Grave Encounters (2011) [REVIEW]

 

THREE TIMES. THREE FUCKING TIMES I TRIED TO WATCH THIS MOVIE BEFORE FINISHING IT. I don’t want to get too ahead of myself by saying it was so awful that I couldn’t get through it, but every fucking time I tried to watch it I would be distracted during the first 30 minutes. I’d realize I had no fucking clue what was happening and shut it off in an outrage at my terrible attention span. Also, I was glad to have finally finished watching this movie, because I feel like practically any time I tried to look at ghost videos on YouTube, the trailer for this movie would pop up, and I’d NEVER watch it. The freeze frame picture or whatever was that ghost with blacked out eyes and mouth, and I figured it was either super awful or that it was some movie that could only be watched on YouTube. At least it came out for people to see? Good job, guys! That’s more than can be said for The Poughkeepsie Tapes!

 

Bro, you’re wearing a shirt of the show you’re on? Didn’t Jeremy Piven teach you ANYTHING in PCU?

Grave Encounters isn’t only the name of the movie, but it’s also the name of the ghost hunting show that characters disappeared while trying to film. In fact, the footage is SO real, the producer of the show even gives a disclaimer to the audience about how real it was! It was recovered and edited together for time. When we see the footage, we learn that the “paranormal investigators” were in an asylum that was supposedly haunted. They interview people, get establishing shots of everything, set up their equipment, and you also learn that they are either paying people to make up the stories of hauntings or bringing in actors to pretend like they are psychics detecting supernatural forces. After locking themselves into the asylum, that’s when wacky things start happening. Objects moving on their own, people being harmed by unseen spirits, so when the investigators realize something actually is happening, they try to leave. Remember that locked in part? Yeah, they’re fucked. No matter how many hours pass, the Sun never rises, and the food they brought spoils. They follow hallways and doors to exits, but they can’t get out, and are disappearing one by one. Eventually, there’s only one left, who’s only able to survive by finding and eating rats. He finds a door, which he thinks will help him escape, but instead, he finds occult books, candles, pentagrams, and spirits of the hospital’s former staff performing procedures. The tape goes blank and the credits roll.

 

THIS IS THE THING I SAW A MILLION FUCKING TIMES! See, it looks somewhat interesting, right guys? Guys? Hello….?

 

…..zzzzzzzzzzzzzzzzzzzzzz OH WHOOPS FELL ASLEEP THERE FOR A MOMENT. Now I know why it was so hard to get through this movie. Before you get too cranky, there actually were some things that I found enjoyable. One of those things was that it seemed to be directly mocking the show Ghost Adventures, through its use of super-annoying, abrasive douchebag investigators. Them with their gelled hair and blazers over t-shirts, thinking they’re so cool, but just look like asses. Good job on that one, Grave Encounters! I think the reason this movie was so boring was because it borrowed so much from other movies we’ve seen before, so it was just kind of bland. Although, from my understanding of what I saw, it did seem like they chose interesting elements to borrow from movies to make it just slightly better than absolute dogshit. The idea of filming one thing for a TV show and having a different, more fucked up situation arise reminded me a lot of [REC]. It felt like the filmmakers just said “Let’s make [REC] but with ghosts!” I can get behind that, in theory, so I can’t bash them for taking cues from a movie I like. Another concept I feel they borrowed was the Dr. Satan character from Rob Zombie’s House of 1000 Corpses. In the beginning of that movie, the characters describe all the terrible things that Dr. Satan had done, and it’s assumed that his ghost is up to some shitty old tricks, only to learn that Dr. Satan is still around in an abandoned mine shaft torturing new patients. At the beginning of Grave Encounters, we were told of a Dr. Friedkin (obviously a nod to the director of The Exorcist, William Friedkin) and all of his experiments on the mentally ill, only to have revealed at the end of the movie that he, or rather his spirit, was up to his old tricks. Again, it was an element of House of 1000 Corpses that I liked, but I think that bringing back a character introduced in the beginning, using a different kind of scare for the rest of the movie, then “surprising” the audience, who have been distracted with different kinds of scares, it all felt a little too familiar. I also kind of enjoyed the fact that the building itself seemed to try to keep them there by changing around on them, and the idea that days and weeks were passing inside the building but not outside of the building, which is different from most other found footage ghost movies. Unfortunately, it still felt a little stale, there were some awful CGI effects, but even borrowing good concepts from other movies couldn’t make this movie stand out.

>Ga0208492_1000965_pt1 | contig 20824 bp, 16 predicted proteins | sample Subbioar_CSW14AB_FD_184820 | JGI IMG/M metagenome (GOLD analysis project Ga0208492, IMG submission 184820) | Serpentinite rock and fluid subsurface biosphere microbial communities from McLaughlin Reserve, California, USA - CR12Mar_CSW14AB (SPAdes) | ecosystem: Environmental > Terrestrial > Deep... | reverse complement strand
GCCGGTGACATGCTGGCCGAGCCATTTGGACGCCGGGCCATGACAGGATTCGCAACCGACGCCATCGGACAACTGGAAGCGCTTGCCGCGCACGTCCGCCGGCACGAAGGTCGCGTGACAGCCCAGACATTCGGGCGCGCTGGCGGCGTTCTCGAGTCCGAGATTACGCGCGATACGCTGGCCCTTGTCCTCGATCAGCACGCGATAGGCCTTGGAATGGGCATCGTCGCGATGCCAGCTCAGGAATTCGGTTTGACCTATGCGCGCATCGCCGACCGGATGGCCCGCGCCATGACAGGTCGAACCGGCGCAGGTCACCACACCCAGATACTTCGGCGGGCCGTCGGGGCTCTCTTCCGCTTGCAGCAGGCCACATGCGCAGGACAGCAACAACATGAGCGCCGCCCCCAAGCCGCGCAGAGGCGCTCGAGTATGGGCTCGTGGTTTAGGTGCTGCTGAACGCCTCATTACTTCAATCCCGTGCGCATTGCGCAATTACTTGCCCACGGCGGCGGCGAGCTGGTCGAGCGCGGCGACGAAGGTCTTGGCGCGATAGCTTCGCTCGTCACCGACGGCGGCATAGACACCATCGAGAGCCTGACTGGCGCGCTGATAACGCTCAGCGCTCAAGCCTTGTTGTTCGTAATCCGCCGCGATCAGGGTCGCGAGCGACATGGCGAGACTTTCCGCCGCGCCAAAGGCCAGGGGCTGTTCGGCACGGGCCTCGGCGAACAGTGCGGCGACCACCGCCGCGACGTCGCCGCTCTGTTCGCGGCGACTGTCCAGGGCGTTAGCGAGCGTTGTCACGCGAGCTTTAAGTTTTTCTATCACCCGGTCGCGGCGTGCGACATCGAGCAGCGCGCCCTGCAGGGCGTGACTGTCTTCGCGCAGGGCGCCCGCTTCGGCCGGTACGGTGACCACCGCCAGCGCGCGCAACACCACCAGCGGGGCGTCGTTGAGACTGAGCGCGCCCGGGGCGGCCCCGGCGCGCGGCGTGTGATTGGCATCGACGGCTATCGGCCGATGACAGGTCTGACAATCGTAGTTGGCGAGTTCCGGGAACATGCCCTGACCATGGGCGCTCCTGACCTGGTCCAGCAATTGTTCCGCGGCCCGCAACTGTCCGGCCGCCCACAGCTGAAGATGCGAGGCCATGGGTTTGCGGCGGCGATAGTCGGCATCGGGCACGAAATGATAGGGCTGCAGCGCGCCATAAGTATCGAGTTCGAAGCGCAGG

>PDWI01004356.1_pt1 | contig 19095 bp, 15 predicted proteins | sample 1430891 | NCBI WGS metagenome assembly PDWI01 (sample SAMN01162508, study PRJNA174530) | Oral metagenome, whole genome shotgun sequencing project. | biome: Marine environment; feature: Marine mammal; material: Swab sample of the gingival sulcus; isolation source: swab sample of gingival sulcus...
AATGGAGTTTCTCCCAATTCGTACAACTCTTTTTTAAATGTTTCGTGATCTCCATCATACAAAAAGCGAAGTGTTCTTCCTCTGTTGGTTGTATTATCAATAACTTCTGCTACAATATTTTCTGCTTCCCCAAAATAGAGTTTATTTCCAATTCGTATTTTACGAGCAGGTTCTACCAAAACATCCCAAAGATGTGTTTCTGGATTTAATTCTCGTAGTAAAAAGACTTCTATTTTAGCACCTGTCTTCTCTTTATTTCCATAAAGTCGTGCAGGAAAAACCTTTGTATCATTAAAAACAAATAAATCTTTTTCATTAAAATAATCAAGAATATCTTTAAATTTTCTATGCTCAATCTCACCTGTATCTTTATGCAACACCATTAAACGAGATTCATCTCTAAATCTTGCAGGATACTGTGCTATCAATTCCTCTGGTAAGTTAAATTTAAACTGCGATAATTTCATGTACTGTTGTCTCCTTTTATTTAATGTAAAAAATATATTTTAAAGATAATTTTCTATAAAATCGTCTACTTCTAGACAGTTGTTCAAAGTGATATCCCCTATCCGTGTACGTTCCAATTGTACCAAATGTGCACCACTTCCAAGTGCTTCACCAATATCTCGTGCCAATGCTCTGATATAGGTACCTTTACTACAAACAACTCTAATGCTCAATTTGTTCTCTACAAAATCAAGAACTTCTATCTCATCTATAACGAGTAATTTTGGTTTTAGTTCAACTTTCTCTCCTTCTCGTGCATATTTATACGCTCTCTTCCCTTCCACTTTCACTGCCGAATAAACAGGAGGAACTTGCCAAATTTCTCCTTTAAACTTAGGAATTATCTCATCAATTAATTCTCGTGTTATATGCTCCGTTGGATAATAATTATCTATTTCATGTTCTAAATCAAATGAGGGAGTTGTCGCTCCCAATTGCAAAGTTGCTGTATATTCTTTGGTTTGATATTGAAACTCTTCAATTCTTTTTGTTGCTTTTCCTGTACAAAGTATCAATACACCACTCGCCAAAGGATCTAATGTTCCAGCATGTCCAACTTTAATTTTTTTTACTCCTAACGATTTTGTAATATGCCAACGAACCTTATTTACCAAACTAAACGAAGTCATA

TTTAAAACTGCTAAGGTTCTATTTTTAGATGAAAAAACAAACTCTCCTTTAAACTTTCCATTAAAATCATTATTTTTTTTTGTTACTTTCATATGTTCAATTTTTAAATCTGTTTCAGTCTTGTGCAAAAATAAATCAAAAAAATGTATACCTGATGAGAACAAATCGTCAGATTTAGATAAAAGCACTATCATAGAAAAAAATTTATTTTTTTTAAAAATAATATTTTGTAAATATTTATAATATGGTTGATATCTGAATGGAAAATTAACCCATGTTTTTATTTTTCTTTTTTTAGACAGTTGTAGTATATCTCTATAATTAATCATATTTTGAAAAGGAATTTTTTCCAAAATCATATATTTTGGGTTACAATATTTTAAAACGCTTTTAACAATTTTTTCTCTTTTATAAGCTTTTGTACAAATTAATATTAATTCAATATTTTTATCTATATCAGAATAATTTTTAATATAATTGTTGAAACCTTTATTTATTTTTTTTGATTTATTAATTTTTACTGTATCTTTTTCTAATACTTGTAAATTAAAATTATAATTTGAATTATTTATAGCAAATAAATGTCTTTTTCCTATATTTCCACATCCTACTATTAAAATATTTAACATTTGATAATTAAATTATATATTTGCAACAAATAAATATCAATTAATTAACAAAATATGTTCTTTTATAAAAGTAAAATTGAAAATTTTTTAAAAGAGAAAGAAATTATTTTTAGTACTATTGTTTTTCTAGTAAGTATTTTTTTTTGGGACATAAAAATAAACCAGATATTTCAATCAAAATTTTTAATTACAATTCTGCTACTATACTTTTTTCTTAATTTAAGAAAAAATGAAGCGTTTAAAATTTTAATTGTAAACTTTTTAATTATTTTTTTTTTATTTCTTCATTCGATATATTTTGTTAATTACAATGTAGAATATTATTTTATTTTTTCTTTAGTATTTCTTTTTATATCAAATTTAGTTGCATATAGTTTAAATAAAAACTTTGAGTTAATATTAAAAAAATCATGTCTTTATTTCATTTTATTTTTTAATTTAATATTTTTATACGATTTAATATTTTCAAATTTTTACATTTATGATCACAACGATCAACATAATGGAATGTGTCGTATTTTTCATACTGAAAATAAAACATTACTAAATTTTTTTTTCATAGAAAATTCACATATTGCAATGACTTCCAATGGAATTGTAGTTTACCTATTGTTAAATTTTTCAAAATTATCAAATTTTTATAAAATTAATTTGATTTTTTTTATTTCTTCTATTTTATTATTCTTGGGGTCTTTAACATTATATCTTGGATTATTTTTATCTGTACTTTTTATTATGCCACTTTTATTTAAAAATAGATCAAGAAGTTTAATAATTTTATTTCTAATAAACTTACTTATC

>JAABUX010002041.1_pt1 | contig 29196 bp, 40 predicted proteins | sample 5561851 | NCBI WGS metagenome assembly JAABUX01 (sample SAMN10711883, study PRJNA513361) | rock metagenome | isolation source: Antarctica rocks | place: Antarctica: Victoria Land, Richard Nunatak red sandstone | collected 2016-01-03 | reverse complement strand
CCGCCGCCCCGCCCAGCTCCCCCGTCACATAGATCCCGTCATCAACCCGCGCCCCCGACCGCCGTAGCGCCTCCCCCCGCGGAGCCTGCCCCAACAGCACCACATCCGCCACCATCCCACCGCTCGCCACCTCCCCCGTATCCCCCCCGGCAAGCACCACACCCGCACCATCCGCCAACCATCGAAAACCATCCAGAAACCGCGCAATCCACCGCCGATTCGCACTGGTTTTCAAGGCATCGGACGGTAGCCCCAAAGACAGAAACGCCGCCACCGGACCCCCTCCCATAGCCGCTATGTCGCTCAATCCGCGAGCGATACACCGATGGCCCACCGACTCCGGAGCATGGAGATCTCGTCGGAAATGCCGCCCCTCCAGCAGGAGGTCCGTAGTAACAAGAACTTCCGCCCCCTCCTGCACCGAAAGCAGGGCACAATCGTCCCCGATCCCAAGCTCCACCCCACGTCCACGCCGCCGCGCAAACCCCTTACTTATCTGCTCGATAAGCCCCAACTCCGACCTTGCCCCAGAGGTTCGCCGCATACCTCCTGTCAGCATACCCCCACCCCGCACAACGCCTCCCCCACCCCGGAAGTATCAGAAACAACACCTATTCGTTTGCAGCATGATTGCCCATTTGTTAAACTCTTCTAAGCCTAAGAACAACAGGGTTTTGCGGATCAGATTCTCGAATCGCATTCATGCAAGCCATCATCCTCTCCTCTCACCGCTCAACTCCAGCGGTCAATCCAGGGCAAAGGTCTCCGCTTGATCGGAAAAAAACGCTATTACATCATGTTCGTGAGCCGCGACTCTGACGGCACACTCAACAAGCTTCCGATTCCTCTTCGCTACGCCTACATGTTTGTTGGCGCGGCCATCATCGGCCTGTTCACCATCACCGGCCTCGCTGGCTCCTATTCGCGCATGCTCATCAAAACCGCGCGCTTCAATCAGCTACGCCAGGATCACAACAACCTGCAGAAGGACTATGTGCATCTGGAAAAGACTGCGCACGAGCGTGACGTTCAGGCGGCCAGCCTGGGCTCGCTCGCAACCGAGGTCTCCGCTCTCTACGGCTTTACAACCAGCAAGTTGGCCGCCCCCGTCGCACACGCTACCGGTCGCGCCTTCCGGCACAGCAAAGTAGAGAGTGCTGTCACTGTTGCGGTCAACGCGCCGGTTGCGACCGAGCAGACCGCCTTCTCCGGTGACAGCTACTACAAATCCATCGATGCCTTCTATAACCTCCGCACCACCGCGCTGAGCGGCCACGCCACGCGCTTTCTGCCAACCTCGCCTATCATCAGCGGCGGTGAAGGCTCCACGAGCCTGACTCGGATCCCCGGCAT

Wolfman Moon Scale

IMDb
Netflix
Amazon DVD

About these ads

One response to “Grave Encounters (2011) [REVIEW]

  1. Pingback: Grave Encounters 2 (2012) [REVIEW] | The Wolfman Cometh·

Leave a Reply

Fill in your details below or click an icon to log in:

WordPress.com Logo

You are commenting using your WordPress.com account. Log Out / Change )

Twitter picture

You are commenting using your Twitter account. Log Out / Change )

Facebook photo

You are commenting using your Facebook account. Log Out / Change )

Google+ photo

You are commenting using your Google+ account. Log Out / Change )

Connecting to %s